Acclaimed jazz pianist Jason Moran to play in conjunction with Prospect.4, 2/21–2/22

PHOTO: CLAY PATRICK McBRIDE | A fascinating new piece of public artwork will premiere this weekend in New Orleans as part of the closing weekend of the art exhibition known as Prospect.4: The Lotus In Spite of the Swamp. One of the world’s most famous living artists, Kara Walker (photo below by Chuck Close), has constructed a thirty-two-note steam calliope, which will be installed and activated daily on the banks of the Mississippi in Algiers. On Friday and Saturday afternoon, Jason Moran one of the most important jazz musicians of his generation, will play the contraption.

The Katastwóf Karavan is a calliope similar to the one that is played throughout each day from the deck of the Steamboat Natchez in the French Quarter. Walker’s creation is housed in a funky looking parade wagon of her own design.

The calliope plays songs and sounds associated with the long history of African-American protest music including gospel, reggae, jazz improvisation, chants, and shouts. Moran will add his own flourishes on Friday at 4:30 PM and on Saturday at 2:30 PM.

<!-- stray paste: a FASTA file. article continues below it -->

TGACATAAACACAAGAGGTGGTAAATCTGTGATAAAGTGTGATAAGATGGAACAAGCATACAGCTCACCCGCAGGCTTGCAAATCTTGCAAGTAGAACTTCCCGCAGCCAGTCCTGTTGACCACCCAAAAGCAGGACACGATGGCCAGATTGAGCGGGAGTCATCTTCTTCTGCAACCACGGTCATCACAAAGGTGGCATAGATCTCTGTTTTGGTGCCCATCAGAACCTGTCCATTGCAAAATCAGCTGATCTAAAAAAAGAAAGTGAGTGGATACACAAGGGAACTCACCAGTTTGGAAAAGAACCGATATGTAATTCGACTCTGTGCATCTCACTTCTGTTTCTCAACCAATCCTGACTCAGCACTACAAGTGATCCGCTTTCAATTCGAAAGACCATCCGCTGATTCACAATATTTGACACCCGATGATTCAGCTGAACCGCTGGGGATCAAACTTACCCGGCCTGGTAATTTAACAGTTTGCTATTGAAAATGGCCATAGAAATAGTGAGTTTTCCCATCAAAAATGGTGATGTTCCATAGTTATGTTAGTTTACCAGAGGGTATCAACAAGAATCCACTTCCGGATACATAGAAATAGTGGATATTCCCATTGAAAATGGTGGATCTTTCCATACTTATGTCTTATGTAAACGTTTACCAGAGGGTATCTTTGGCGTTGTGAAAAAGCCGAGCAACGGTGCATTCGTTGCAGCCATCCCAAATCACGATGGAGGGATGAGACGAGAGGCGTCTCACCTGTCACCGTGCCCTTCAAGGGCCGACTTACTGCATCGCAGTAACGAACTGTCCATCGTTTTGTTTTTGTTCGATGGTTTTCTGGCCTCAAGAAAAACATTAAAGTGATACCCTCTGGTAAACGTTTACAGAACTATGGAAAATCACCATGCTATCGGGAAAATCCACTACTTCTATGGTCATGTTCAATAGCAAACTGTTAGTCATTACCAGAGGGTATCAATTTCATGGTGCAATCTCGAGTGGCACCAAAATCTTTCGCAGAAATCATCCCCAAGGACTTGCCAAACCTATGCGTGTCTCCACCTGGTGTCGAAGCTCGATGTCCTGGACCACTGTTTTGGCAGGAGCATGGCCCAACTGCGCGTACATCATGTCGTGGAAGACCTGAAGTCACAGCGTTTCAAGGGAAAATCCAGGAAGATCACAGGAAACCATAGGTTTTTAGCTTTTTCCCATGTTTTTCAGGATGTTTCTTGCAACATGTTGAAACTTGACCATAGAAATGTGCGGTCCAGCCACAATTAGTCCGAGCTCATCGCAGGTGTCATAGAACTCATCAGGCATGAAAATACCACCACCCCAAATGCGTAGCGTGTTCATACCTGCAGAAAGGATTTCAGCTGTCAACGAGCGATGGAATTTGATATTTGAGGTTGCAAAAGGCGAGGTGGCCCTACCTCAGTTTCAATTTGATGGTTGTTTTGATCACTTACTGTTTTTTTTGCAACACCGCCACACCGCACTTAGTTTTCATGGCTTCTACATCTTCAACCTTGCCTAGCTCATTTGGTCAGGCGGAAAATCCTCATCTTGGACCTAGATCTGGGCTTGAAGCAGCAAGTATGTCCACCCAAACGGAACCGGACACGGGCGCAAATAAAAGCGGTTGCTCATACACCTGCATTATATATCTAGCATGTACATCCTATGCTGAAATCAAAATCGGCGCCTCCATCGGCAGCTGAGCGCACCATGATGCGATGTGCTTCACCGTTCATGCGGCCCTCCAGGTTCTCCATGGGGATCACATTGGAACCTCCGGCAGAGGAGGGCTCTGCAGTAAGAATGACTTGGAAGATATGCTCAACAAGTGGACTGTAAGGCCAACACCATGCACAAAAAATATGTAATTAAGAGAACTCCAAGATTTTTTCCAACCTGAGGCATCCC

While Moran’s appearance will surely be the highlight for jazz fans, the Katastwóf Karavan on the west bank will alternate with the Natchez’s calliope on the east bank all day Friday through Sunday beginning at 11:30 AM on Friday, creating a once-in-a-lifetime, call-and-response experience across the mighty river. Though keep in mind that the artist’s intention is juxtapose the more saccharine sounds of the Natchez with the social messages inherent in her selections.

Expect to hear songs reflecting many of the stages of the African-American experience in the New World. Friday’s program is dubbed, “Abandon All Hope, Ye Who Enter Here,” Saturday’s is called, “I Was Born by the River” and Sunday’s is labeled, “The Gospel of Every Sunrise.”

Some of the songs on the bill including Jimmy Cliff’’s “Many Rivers to Cross,” Jimi Hendrix’s “Freedom,” War’s “The World Is a Ghetto,” Prince’s “When Doves Cry,” and Sam Cooke’s “A Change is Gonna Come.” Numerous traditional songs from the African-American canon will also be played including “Down By the Riverside,” “We Shall Overcome” and “Sometimes I Feel Like a Motherless Child.”

Walker, the artist, welcomes all people to experience this unique installation. The schedule is fluid with many peak moments expected including at the “magic hour” as sunset approaches on Friday and Saturday.

The performance and installation are free and open to the public. Images below are of the Katastwóf Karavan.

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